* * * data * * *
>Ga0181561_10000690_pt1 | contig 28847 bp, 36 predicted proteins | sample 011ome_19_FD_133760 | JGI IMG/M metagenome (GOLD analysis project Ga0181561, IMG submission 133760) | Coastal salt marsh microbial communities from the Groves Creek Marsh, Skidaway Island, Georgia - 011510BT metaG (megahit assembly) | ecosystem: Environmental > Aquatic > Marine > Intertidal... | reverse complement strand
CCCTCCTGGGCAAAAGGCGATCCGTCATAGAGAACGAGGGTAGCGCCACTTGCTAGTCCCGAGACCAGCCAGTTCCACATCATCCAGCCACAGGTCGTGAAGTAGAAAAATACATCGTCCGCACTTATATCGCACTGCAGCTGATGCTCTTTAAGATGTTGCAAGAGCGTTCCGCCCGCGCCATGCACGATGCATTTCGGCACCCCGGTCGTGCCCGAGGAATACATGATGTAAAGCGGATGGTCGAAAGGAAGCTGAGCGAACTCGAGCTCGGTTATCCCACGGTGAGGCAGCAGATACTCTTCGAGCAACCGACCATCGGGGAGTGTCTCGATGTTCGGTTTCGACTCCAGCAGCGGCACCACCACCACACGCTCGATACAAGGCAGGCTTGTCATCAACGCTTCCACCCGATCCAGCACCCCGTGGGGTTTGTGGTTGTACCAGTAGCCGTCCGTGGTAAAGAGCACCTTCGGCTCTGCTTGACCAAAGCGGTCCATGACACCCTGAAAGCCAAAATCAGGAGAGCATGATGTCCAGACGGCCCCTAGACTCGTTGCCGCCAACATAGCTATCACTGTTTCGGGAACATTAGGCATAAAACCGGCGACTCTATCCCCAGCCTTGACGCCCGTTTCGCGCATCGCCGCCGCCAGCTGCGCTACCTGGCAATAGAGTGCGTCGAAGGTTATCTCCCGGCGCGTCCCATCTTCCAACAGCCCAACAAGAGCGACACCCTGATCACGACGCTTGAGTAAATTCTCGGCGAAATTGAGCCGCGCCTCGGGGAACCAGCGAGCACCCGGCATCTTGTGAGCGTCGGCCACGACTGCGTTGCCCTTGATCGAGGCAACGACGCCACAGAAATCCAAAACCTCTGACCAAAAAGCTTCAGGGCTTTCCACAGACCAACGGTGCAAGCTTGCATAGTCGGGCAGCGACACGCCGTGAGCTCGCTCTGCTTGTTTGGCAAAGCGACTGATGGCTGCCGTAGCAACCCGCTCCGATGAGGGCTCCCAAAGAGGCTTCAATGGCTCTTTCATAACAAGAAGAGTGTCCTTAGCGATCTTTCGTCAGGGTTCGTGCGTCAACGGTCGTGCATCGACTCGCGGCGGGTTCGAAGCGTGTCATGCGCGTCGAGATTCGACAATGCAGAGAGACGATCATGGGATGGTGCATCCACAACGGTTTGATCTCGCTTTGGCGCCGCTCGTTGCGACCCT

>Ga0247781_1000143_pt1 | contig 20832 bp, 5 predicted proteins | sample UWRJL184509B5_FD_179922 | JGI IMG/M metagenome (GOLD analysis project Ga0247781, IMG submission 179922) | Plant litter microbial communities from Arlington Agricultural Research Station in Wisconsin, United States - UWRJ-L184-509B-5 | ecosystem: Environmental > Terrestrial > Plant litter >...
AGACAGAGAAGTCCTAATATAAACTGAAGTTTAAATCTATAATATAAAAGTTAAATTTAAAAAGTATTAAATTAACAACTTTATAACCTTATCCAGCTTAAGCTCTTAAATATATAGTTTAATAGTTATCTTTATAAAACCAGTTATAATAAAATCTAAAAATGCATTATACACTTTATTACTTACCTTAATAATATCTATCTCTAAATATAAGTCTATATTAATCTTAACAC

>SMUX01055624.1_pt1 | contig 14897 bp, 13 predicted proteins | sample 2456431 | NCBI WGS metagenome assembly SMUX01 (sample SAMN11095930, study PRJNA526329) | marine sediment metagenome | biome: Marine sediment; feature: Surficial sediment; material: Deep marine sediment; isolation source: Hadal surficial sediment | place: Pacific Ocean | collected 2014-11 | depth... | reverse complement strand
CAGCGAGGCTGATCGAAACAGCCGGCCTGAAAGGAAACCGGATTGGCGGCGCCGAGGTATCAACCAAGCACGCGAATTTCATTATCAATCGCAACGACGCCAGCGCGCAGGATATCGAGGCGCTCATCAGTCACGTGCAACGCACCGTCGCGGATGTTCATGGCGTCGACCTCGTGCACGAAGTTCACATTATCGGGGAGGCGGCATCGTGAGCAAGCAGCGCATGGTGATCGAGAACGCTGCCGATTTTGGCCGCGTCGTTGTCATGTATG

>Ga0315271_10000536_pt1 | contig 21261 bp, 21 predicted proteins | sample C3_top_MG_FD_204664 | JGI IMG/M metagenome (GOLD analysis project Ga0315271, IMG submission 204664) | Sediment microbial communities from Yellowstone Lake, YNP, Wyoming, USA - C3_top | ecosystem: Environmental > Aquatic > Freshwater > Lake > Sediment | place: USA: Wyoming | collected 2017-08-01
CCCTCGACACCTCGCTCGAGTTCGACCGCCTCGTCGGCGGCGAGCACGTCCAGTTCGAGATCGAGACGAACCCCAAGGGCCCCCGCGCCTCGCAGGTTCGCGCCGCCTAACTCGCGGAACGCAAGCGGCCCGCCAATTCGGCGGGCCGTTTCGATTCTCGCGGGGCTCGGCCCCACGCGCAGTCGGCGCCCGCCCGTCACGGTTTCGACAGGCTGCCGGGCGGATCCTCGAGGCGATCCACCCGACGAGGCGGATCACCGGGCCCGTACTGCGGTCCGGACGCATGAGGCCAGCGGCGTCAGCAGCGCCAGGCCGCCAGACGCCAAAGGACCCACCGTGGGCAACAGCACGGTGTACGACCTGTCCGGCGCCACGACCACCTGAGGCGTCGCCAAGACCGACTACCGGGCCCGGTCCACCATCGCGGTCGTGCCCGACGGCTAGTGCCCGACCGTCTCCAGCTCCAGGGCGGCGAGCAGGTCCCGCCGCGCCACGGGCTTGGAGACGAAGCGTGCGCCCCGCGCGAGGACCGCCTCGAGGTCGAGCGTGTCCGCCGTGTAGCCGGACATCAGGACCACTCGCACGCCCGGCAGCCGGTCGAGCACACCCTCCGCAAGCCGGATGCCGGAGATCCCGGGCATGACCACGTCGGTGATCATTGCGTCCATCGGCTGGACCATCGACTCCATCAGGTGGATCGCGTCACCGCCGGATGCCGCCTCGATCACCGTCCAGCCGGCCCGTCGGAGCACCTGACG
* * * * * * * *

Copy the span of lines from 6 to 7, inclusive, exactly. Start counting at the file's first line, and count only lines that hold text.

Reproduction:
CAGCGAGGCTGATCGAAACAGCCGGCCTGAAAGGAAACCGGATTGGCGGCGCCGAGGTATCAACCAAGCACGCGAATTTCATTATCAATCGCAACGACGCCAGCGCGCAGGATATCGAGGCGCTCATCAGTCACGTGCAACGCACCGTCGCGGATGTTCATGGCGTCGACCTCGTGCACGAAGTTCACATTATCGGGGAGGCGGCATCGTGAGCAAGCAGCGCATGGTGATCGAGAACGCTGCCGATTTTGGCCGCGTCGTTGTCATGTATG

>Ga0315271_10000536_pt1 | contig 21261 bp, 21 predicted proteins | sample C3_top_MG_FD_204664 | JGI IMG/M metagenome (GOLD analysis project Ga0315271, IMG submission 204664) | Sediment microbial communities from Yellowstone Lake, YNP, Wyoming, USA - C3_top | ecosystem: Environmental > Aquatic > Freshwater > Lake > Sediment | place: USA: Wyoming | collected 2017-08-01